Do you still listen to the cassette? Do you still have a tape player to play it on? We just cleared out the cellar before moving house, and I was overjoyed to find my twin cassette hi-fi separate that I thought I’d sold years ago.

    Actually, tapes are a hipster favourite these days. There’s quite a lot of American acts, and artier UK people who put out tape-only releases [eg

    Out of curiosity, was there a period where you lost interest in, or stopped buying soundtracks? They were pretty much all I listened to as a kid. When I got my first tape recorder at age 8, my first cassette that I got with it was the ‘Alien’ soundtrack. I also had ‘ST:TMP’ and ‘Raiders…’ on tape, but most other things on vinyl – and a lot of them: ‘CE3K’, ‘Jaws’, ‘Tron’, ‘ESB’, ‘ET’, ‘Poltergeist’, ‘Star Trek II’ etc etc..

    Weirdly, I never even saw a copy of ‘Star Wars’ on vinyl until about 1981 or something, in a second-hand record shop [though I remember the displays in record shops and cinema foyers]. I had to make do with terrible cover version albums until then.

    But when it got to about 1984 and I turned 13, I suddenly – and quite appropriately for my age – got into pop music, and didn’t buy soundtracks at all after that. The last one I got was ‘Star Trek III’, and though it didn’t get much immediate play I loved that score to death a few years later when I listened to it more.

    1. Haven’t played the cassette in a long while (I listen to the expanded CD) but I do still have a Hi-Fi with a cassette deck if ever the notion takes me. To be honest I consider the thing to be a hallowed artifact and I’d be terrified of it breaking or something.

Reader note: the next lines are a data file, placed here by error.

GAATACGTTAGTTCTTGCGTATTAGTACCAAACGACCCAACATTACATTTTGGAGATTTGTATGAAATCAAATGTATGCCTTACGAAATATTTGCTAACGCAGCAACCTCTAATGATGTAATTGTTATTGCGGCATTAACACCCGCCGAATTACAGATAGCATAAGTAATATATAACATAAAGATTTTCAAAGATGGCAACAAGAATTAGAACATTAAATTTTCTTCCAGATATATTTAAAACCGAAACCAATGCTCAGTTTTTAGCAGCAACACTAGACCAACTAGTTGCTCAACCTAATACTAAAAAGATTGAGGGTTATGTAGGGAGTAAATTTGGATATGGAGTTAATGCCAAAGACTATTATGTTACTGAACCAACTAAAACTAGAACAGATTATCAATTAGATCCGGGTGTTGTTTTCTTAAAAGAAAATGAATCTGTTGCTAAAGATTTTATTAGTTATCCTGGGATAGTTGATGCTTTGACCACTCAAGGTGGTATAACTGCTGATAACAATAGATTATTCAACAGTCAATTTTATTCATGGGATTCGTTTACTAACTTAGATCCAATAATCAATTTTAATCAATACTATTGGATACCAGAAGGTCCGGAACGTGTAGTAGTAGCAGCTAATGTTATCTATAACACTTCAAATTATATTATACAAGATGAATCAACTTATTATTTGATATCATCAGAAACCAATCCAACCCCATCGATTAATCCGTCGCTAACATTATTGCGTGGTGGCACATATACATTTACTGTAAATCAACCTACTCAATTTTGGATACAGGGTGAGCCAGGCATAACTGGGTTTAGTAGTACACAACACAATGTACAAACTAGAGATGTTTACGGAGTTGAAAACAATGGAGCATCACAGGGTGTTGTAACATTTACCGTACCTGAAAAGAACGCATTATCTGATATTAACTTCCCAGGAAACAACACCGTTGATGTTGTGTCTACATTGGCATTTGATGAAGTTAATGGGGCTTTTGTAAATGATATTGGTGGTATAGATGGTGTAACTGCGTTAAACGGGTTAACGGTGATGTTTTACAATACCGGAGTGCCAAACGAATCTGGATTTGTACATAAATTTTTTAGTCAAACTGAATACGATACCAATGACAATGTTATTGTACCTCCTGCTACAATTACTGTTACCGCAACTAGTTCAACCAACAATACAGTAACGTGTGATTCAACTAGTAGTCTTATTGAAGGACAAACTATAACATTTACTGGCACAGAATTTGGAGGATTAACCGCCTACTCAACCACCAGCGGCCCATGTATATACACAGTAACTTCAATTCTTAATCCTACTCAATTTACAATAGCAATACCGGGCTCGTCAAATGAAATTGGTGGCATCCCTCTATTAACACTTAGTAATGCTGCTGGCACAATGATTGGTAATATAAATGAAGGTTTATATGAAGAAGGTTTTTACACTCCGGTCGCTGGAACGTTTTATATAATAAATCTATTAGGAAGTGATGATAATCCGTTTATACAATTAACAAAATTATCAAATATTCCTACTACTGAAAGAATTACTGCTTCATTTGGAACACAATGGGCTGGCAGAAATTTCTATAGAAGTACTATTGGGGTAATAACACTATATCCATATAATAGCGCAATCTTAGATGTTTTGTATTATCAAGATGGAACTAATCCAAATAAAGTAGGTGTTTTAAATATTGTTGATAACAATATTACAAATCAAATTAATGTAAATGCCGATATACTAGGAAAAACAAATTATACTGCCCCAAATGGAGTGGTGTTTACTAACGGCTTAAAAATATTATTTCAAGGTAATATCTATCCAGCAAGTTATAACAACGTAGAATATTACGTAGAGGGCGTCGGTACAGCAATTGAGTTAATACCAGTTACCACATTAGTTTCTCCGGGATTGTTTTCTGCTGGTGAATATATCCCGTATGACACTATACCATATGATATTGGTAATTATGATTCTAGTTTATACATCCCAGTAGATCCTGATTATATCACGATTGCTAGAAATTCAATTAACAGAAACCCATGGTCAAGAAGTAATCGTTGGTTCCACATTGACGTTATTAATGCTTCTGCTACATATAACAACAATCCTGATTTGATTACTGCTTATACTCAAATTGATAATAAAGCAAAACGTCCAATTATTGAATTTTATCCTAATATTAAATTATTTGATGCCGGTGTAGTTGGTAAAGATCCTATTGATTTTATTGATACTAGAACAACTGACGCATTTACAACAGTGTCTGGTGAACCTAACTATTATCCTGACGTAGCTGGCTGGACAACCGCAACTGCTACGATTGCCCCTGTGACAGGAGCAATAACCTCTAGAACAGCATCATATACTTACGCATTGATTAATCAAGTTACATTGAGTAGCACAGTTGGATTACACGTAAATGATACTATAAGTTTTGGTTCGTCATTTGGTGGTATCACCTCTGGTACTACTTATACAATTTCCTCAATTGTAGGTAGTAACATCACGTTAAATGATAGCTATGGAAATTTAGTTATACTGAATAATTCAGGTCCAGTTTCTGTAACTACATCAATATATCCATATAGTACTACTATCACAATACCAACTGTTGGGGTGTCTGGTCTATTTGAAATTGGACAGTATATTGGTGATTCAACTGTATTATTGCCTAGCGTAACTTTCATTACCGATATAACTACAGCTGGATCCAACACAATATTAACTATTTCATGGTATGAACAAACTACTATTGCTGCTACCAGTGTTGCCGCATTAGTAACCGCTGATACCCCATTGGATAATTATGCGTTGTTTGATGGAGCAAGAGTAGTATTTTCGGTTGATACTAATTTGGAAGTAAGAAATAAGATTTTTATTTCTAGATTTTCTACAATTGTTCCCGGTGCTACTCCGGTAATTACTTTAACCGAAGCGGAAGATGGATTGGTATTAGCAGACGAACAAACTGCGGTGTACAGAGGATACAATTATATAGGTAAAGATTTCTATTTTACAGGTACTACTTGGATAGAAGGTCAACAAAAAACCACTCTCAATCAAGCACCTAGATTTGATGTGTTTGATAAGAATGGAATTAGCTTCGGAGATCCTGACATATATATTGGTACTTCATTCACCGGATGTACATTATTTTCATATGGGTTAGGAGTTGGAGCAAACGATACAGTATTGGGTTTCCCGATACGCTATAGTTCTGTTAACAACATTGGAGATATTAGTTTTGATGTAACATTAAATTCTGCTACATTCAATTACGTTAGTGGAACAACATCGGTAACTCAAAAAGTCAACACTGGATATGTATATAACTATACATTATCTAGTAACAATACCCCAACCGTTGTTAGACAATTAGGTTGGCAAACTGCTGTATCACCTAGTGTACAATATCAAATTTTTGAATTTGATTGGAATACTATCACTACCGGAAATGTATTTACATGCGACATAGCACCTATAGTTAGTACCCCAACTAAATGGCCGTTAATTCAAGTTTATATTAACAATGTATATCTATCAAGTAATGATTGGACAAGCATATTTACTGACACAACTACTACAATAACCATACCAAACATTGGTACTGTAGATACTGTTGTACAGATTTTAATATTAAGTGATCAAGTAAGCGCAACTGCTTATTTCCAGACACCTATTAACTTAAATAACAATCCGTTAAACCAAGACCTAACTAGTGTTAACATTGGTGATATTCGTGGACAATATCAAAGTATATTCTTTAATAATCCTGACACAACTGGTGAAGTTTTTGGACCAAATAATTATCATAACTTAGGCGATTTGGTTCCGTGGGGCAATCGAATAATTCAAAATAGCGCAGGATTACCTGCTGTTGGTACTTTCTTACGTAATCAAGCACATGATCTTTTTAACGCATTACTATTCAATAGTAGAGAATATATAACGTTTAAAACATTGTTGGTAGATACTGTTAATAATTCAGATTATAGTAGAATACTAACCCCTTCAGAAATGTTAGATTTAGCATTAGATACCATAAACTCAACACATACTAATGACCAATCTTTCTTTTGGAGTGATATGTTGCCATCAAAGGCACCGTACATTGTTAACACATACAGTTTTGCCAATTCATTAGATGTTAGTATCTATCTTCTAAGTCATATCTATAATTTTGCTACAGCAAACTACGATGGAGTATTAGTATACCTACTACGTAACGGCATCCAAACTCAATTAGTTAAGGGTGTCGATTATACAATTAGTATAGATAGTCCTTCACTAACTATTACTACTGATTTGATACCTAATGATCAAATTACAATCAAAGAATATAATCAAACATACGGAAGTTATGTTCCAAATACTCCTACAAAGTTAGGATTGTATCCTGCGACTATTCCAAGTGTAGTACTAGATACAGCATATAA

Regards soundtracks, I’ve always been buying them, pretty much. Its always been part of my enjoyment of movies (a good soundtrack score really makes a film, I find, and a bad score can break an otherwise good film too. That said, my interest waned with the rise of the Hans Zimmer/Media Ventures ‘sound’ which has pretty much killed modern film scores. Back in the day you’d leave a cinema whistling the Star Wars or Raiders march, Batman theme, whatever, but these days any melody is gone and scores sound all fairly the same and mediocre. My soundtrack buying these days is usually old scores remastered and/or expanded. The last several years have been great for such releases, not so much for ‘new’ film scores.

      Yeah, I had all those scores you mention- Star Trek:TMP, Alien, Tron, CE3K, Raiders. That was a fantastic time to be getting into soundtracks, and something lost for contemporary film fans with the current state of film-scoring and movies generally. Most of the best scores done these days are for television, like Bear McCreary’s work, and I think its no small coincidence that the best dramas are found on television too rather than at the cinema.

      1982 in particular was a great year for soundtracks- Poltergeist, Conan, Blade Runner (no album! Boo!), The Thing, Tron, Star Trek:WOK… really fantastic stuff that I still listen to today. These days its usually maybe one new movie soundtrack a year, which is really sad. Chris Nolans Dark Knight films for instance were good, but the scores, while effective in the films, are awful to listen to separate from the images. Whereas John Williams Star Wars and Superman scores had a life all their own in my bedroom back in the day, soundtracks to my childhood reading comics and books and drawing, or just my daydreams.

      Nearest thing to pop music I ever got into was Jean Michel Jarre, Rush and Vangelis, so I was never really ‘with’ the mainstream!

  2. Pingback: May the Toys Be With Us: Plastic Story – the ghost of 82